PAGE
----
Mr. David KavinjeChikati is a Lecturer in the Department of Education at Taita Taveta University where he is also the current Chairman of the Department. Before joining Taita Taveta University, Mr. Chikati served as a part-time lecturer at Egerton University, Maasai Mara University and Kenyatta University. He also served as a high school teacher for several years. Besides the Doctor of Philosophy Degree in Education being awarded to him by the University of Nairobi, Mr. Chikati is also a holder of Master of Education Foundations Degree and Bachelor of Education (Science) Degree both from Egerton University, Kenya.
TITLE OF THESIS: THE DEVELOPMENT OF EDUCATION FOR LEARNERS WITH VISUAL IMPAIRMENTS IN KENYA: A CASE OF THIKA SCHOOL FOR THE BLIND, 1945-2003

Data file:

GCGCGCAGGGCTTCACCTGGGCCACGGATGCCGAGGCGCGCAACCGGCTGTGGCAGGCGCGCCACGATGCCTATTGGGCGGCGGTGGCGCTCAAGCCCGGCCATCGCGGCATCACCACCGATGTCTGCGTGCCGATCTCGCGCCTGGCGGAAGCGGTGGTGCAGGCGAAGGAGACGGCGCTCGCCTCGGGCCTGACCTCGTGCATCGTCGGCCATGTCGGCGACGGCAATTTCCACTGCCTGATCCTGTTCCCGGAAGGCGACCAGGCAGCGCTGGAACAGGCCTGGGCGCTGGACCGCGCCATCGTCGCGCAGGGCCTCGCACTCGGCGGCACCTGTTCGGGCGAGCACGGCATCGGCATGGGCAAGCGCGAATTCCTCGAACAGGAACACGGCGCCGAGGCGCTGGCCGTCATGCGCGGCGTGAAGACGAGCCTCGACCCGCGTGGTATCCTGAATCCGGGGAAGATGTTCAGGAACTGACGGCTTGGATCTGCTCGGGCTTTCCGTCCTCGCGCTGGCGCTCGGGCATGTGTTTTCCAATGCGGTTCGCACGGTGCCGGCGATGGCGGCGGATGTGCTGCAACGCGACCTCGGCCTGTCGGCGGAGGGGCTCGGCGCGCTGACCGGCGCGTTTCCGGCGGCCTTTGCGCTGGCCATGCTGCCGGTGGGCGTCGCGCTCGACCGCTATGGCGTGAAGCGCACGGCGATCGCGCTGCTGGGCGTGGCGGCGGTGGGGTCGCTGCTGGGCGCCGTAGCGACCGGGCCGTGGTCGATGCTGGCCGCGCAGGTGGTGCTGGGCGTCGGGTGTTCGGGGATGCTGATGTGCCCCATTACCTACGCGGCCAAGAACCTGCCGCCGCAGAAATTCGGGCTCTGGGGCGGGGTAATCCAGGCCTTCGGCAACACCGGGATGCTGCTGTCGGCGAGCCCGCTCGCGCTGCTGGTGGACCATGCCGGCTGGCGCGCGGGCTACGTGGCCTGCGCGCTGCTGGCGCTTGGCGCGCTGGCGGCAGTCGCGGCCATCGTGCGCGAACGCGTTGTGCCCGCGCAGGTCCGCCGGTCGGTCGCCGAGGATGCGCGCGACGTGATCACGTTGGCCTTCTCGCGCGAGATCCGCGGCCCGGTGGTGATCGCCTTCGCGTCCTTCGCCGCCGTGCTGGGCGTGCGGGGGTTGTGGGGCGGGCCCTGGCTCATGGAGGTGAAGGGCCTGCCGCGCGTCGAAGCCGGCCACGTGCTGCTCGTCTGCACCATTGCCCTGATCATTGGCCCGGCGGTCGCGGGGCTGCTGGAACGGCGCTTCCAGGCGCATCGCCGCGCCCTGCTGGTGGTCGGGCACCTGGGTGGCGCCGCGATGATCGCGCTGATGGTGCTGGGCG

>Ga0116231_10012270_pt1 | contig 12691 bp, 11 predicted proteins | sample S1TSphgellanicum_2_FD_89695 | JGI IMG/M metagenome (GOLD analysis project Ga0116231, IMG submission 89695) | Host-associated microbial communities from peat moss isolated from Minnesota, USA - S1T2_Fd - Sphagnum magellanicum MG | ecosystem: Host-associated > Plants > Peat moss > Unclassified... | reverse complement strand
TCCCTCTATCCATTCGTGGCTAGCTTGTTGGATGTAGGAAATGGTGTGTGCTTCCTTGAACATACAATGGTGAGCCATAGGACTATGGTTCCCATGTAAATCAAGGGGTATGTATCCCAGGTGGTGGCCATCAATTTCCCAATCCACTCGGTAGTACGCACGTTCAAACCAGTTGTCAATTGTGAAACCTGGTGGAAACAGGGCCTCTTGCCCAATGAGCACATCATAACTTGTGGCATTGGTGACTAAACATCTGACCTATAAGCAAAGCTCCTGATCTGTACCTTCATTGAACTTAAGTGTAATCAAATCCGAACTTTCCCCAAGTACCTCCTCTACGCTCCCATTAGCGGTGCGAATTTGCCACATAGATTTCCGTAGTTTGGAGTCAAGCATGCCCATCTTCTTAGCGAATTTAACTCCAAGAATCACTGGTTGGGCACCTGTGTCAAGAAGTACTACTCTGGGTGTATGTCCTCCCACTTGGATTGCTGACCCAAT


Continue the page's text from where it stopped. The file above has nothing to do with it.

This study set out to trace the historical development of education for Learners with Visual Impairments (LWVI) in Kenya from 1945 to 2003 using Thika School for the Blind (TSB) as a case. This was deemed an important problem worth studying by the researcher, given the fact that many aspects of special education have not received due attention in the country. Specifically, the study set out to document the historical account of the development of education for the LWVI in Kenya from 1945-2003 as well as to analyze the government’s participation in the development of education for LWVI in Kenya from 1945 to 2003 with reference to TSB. The study also examined the significance of TSB to persons with visual impairments and the society at large. The study was guided by the Social Development theory. Historical research design was employed in data collection, analysis and interpretation. Data was collected from the archives, from oral interviews and through research into secondary materials in libraries. Collected data was then evaluated through external and internal criticisms before being analyzed qualitatively through triangulation and deduction of themes. The research findings reveal the development of education for the LWVI at TSB as a pioneer school for the blind having started as an institute for the blind in 1946, changed into a primary school in 1954 and the establishment of a secondary school in 1967. From the institute at Thika, there arose other forms of education for LWVI such as vocational education from the time of the establishment, pre-primary school education from the year 1959 as well as the introduction of teacher training programs for teachers of LWVI. The study also established that the government has played a key role in educating the LWVI at TSB and other institutions for the LWVI. Contributions by the government include its support on raising the capital grant for the establishment of TSB in 1946 and subsequent provision of yearly grants for running of the institute. In addition, the government also formulated policies that governed provision of special education in general which affected the education for LWVI. Through its programs, TSB created capacity for the persons with visual impairments and the society through both education and employment. The study came to the conclusion that provision of education for LWVI in Kenya had changed from charity model in 1940s to a human right model by 2003.